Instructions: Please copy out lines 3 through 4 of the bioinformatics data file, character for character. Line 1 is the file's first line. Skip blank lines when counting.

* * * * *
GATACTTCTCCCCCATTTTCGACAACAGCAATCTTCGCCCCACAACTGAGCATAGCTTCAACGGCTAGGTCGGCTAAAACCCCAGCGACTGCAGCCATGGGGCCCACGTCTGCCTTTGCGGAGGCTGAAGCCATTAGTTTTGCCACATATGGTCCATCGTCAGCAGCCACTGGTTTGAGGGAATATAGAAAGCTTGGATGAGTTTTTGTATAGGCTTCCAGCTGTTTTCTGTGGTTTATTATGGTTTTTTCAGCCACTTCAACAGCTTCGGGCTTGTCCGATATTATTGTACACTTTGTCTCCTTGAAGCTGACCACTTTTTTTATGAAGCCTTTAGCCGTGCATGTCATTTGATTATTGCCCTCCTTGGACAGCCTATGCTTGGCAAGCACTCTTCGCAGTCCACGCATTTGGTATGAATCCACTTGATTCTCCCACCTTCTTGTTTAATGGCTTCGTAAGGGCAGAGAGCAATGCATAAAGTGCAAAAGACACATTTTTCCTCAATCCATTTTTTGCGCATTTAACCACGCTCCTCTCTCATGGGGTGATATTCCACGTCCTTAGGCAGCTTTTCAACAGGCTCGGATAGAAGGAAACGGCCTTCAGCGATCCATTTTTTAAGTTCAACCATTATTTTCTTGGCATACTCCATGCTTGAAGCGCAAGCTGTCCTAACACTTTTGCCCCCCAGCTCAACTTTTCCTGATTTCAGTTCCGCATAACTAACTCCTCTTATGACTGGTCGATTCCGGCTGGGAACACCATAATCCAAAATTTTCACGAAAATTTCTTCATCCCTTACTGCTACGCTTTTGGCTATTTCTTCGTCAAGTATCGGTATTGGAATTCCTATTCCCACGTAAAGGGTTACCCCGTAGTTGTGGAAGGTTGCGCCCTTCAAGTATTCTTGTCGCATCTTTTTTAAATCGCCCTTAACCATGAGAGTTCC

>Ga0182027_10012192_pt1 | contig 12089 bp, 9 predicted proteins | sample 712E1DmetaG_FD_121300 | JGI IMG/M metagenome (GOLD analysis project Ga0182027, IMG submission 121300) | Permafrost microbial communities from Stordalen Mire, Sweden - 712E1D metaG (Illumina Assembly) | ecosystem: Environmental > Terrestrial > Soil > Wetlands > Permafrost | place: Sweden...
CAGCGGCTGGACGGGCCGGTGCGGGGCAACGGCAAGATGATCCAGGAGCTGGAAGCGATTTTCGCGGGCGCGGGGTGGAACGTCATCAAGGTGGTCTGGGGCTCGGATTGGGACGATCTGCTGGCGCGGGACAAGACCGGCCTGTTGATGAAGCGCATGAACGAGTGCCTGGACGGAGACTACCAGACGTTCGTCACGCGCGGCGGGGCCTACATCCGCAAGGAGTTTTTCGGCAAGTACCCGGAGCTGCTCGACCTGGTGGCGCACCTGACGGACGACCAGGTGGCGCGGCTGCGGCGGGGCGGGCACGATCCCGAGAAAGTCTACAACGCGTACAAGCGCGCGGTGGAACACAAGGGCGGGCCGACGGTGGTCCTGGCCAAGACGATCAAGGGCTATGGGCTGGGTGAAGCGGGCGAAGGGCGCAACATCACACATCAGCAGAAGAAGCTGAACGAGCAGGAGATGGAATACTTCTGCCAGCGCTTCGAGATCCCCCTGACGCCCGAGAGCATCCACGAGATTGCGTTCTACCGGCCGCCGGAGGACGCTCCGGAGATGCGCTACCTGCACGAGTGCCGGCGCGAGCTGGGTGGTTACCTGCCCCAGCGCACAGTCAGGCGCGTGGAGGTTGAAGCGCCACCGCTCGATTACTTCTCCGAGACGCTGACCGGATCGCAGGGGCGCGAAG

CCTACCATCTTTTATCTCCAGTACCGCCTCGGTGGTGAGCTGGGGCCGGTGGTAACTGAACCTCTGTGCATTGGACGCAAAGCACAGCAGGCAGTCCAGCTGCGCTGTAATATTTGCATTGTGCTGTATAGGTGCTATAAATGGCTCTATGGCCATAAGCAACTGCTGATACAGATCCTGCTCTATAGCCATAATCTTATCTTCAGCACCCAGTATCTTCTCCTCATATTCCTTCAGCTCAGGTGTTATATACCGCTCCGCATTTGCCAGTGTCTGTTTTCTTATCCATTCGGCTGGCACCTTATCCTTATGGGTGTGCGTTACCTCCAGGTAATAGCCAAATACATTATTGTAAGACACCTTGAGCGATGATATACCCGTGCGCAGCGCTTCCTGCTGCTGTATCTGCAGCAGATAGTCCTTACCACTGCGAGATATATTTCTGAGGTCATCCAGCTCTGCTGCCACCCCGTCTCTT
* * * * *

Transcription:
CAGCGGCTGGACGGGCCGGTGCGGGGCAACGGCAAGATGATCCAGGAGCTGGAAGCGATTTTCGCGGGCGCGGGGTGGAACGTCATCAAGGTGGTCTGGGGCTCGGATTGGGACGATCTGCTGGCGCGGGACAAGACCGGCCTGTTGATGAAGCGCATGAACGAGTGCCTGGACGGAGACTACCAGACGTTCGTCACGCGCGGCGGGGCCTACATCCGCAAGGAGTTTTTCGGCAAGTACCCGGAGCTGCTCGACCTGGTGGCGCACCTGACGGACGACCAGGTGGCGCGGCTGCGGCGGGGCGGGCACGATCCCGAGAAAGTCTACAACGCGTACAAGCGCGCGGTGGAACACAAGGGCGGGCCGACGGTGGTCCTGGCCAAGACGATCAAGGGCTATGGGCTGGGTGAAGCGGGCGAAGGGCGCAACATCACACATCAGCAGAAGAAGCTGAACGAGCAGGAGATGGAATACTTCTGCCAGCGCTTCGAGATCCCCCTGACGCCCGAGAGCATCCACGAGATTGCGTTCTACCGGCCGCCGGAGGACGCTCCGGAGATGCGCTACCTGCACGAGTGCCGGCGCGAGCTGGGTGGTTACCTGCCCCAGCGCACAGTCAGGCGCGTGGAGGTTGAAGCGCCACCGCTCGATTACTTCTCCGAGACGCTGACCGGATCGCAGGGGCGCGAAG

CCTACCATCTTTTATCTCCAGTACCGCCTCGGTGGTGAGCTGGGGCCGGTGGTAACTGAACCTCTGTGCATTGGACGCAAAGCACAGCAGGCAGTCCAGCTGCGCTGTAATATTTGCATTGTGCTGTATAGGTGCTATAAATGGCTCTATGGCCATAAGCAACTGCTGATACAGATCCTGCTCTATAGCCATAATCTTATCTTCAGCACCCAGTATCTTCTCCTCATATTCCTTCAGCTCAGGTGTTATATACCGCTCCGCATTTGCCAGTGTCTGTTTTCTTATCCATTCGGCTGGCACCTTATCCTTATGGGTGTGCGTTACCTCCAGGTAATAGCCAAATACATTATTGTAAGACACCTTGAGCGATGATATACCCGTGCGCAGCGCTTCCTGCTGCTGTATCTGCAGCAGATAGTCCTTACCACTGCGAGATATATTTCTGAGGTCATCCAGCTCTGCTGCCACCCCGTCTCTT